FUN FACT for Lisa about the Dingo: Their ears are always up straight

The Kings Canyon reminded me of the hike at Grand Canyon, we had to walk at least a thousand stone stairs and on rocky ground for 3 hours.  The first day I was sick with a fever so Mom and I stayed in. I slept and walked around the campsite, there was hardly anyone there.  I saw a lot of weird bugs that you wouldn’t see anywhere else . In the bathroom ( that was in a separate building) I saw a preemantis 8 inches long . And a ton of big moths. Lots of ants and one time a large grasshopper landed on me. I freaked out. IMG_1531 IMG_1530This is the campground that is usually filled but it is summer so LOW season and hot. We had a room at the site. THe next day we all went on a hike, it started to rain and the hike was harder , it rained so heavy we had to find shelter when we could. We pretended we were Aboriginal’s and took cover in the caves. image

The cave had slippery rocks , towards the last hour there were waterfalls falling over the rim of the canyon, we were drenched!!!! Felt like I went swimming. This picture is taken from the internet because we were in a rain storm.  The canyon is so steep and when you get to the top this is what you see.  No barriers, just huge cliff.  Of course, mom only let us go no where near the edge. 

———————————————————————————————

The Olgas:  Kata Tjutu National Park

IMG_1554IMG_1551

The Olgas are made up of 36 Enormous rock formations in the middle of the desert.  IMG_1557Up close they have a lot of caves, holes and indents in the rock.  I think they were formed from rock falling off and erosion.  What I find weird is that this entire park had only 2 trails, we hiked both of them, we kept looking in the rock crevices to see a “rock wallaby” but did not see any. It is really impressive that these rocks are in the middle of nowhere. IMG_1566We had to wear a fly net over our hat because the flies are so annoying in summer. Dad had at least 100 on his back. the fly nets are very helpful to keep flies out of your face, if it weren’t for the fly net we couldn’t do these hikes.imageimage

——————————————————————————————————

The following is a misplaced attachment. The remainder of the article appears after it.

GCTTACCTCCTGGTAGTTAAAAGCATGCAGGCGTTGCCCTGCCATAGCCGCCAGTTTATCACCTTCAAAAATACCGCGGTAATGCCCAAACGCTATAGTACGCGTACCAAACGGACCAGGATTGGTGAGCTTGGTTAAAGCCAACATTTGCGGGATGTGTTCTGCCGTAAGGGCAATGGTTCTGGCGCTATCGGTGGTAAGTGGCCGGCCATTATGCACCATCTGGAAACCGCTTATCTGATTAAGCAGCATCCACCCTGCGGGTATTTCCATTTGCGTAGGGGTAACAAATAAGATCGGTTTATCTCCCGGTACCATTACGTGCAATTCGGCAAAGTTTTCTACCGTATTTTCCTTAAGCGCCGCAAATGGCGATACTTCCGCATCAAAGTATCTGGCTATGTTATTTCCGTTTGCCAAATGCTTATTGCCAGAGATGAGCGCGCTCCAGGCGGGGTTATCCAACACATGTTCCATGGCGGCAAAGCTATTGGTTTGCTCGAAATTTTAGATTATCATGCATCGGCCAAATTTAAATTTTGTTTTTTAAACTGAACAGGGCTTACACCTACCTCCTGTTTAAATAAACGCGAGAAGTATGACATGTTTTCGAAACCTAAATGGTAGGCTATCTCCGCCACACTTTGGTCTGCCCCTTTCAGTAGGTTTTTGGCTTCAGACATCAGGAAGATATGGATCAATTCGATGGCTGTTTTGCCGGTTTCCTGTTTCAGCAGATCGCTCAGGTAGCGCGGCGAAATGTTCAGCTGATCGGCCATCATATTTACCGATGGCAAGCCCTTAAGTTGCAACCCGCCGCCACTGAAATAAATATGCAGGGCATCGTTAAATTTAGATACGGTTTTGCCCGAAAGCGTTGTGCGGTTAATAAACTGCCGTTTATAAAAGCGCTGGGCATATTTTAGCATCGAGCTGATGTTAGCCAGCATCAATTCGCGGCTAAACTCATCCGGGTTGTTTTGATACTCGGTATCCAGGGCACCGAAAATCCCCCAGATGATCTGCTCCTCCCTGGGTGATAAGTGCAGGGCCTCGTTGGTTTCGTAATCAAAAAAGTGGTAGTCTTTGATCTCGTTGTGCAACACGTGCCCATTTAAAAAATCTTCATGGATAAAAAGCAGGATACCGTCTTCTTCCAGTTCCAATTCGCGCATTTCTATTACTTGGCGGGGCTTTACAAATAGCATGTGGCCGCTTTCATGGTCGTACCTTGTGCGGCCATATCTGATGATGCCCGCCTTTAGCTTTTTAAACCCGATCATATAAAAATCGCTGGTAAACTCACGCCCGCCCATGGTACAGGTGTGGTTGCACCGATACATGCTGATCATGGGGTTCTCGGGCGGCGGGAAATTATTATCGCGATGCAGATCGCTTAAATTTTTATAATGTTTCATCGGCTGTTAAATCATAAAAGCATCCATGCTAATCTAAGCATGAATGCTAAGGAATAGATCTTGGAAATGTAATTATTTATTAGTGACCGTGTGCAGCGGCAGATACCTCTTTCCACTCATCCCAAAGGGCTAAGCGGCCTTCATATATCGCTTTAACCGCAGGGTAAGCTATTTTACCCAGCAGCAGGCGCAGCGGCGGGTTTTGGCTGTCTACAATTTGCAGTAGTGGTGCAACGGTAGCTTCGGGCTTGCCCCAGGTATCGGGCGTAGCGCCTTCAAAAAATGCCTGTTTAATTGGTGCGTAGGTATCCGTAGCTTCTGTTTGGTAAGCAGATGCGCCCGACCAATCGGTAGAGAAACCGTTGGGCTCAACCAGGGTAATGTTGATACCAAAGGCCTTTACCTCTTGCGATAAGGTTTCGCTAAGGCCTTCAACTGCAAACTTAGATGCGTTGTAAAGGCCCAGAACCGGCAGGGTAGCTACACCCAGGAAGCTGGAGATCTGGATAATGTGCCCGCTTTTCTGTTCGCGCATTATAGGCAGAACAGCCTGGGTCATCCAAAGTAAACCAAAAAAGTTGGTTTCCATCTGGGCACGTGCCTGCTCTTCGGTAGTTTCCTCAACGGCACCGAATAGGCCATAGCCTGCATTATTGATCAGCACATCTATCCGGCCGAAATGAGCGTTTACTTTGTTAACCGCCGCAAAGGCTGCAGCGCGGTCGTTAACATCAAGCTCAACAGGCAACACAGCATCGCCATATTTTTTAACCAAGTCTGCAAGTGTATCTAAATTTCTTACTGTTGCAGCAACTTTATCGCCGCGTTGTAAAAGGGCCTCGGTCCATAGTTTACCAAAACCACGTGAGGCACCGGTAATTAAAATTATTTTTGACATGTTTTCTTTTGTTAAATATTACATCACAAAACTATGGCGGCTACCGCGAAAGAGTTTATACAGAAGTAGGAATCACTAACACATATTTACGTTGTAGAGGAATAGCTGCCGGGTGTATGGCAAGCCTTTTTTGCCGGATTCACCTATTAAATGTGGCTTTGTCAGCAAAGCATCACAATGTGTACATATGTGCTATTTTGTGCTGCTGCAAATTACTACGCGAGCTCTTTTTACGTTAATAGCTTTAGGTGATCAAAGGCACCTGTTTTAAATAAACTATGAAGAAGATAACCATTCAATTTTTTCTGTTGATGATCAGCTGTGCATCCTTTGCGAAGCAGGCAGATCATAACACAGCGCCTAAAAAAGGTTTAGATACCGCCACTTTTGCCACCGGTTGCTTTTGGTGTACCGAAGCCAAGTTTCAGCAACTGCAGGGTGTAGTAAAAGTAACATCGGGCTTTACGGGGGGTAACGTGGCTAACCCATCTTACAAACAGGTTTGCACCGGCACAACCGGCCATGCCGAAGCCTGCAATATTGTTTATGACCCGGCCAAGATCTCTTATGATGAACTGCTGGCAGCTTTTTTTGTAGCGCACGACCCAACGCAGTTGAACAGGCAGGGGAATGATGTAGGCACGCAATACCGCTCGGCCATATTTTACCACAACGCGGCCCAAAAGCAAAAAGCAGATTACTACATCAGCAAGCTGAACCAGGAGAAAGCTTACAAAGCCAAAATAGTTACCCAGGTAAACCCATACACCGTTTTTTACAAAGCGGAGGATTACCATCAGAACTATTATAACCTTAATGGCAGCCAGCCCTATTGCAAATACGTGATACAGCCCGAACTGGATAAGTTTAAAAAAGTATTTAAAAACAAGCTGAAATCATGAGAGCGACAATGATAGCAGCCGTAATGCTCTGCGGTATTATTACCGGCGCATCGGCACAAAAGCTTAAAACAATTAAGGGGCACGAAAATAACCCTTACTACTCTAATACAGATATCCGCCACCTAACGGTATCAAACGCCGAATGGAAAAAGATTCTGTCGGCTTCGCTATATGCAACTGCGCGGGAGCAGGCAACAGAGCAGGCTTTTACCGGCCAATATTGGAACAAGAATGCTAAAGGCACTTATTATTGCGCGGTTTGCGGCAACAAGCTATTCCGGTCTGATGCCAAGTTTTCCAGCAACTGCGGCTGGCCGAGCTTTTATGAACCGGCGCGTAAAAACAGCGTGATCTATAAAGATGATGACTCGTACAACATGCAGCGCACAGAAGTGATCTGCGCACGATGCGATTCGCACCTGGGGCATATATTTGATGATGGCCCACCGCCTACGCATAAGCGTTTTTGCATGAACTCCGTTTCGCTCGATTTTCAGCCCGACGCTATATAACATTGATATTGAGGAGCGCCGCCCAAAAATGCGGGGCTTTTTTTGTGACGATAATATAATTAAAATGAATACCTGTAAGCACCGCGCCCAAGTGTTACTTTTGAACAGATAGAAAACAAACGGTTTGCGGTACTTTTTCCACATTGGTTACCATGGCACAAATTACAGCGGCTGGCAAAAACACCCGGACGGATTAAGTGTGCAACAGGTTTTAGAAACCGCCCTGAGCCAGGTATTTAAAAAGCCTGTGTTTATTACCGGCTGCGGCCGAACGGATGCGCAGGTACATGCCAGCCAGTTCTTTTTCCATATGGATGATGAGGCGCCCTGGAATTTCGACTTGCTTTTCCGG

ULURU:  Ayers RockIMG_1549

FUN FACT: What we see is actually on the tip of Uluru. The rest of the rock goes down under the ground for 5 Kilometers.  ITS HUGE. Geologists study it.

Uluru, I was very excited to finally see Uluru. I’ve seen the pictures and was excited to climb it, only to find out that as of last month you can’t climb Uluru anymore.  There is a temporary arrangement between the Aboriginals and the Australian government to close it for a while, (they consider this a sacred site). So for now, no climb. IMG_1585This is the path up that when opened you can take . But not now. On the path there is a rope and it is steep. My parents climbed this in 2000. I wish we could have climbed it. They were here in the Australia winter (July) and it was way more crowded and cool breezes.  Its deadly hot now, empty,  and they said they would never return to the Australian desert in  summer again because of the heat and flies.  BUT, they are glad they got to show us these amazing sites.

Uluru is so impressive. The biggest ROCK IN THE WORLD.IMG_1584There are fallen rocks, caves and you can really see the erosion. There is water hole but totally dried out in summer..  I personally like the view better from a distance but was cool to see up close and touch it. The rock is really RED.IMG_1539IMG_1545The black lines are from where the water falls down after a rain storm. IMG_1549

We walked a little around it (it is 9.4 km) and 100 degrees so we did not walk the entire thing, only a little, we drove around it and stopped to look at the massive size.  I wish we got to rent bikes but there was a problem with our reservation and we were told the wrong time so we couldn’t rent the bikes.IMG_1581We are a day ahead of NY so we want to wish everyone a Merry Christmas.

————————————————————————————————

The Southern Hemisphere: Sky

Our trip to the Outback was very educational. We learned a lot of things. On the last night we did a night time Astronomy Lesson with 2 Astronomers.  We walked into the desert, had a talk about the constellations, the southern sky , the stars, planets and moon.  Then, we got to look at the moon, certain stars and nebula’s with the high powered telescopes they had.  We looked for an hour. We saw stars that shined like a rainbow, The planet Mercury, 2 stars that circle each other, constellations and how to navigate using stars as reference points.  I learned a cool thing about the moon that I will do a project on. I asked a lot of questions to the Astronomers. My Mom’s cousin , Russell, would have loved this presentation.imageTHis photo of the moon was taken with Mom’s I phone through the telescope lens.  the last photo is taken from the internet of the southern hemisphere sky from the Outback in Australia.

I can be reached at rileymeckley@yahoo.com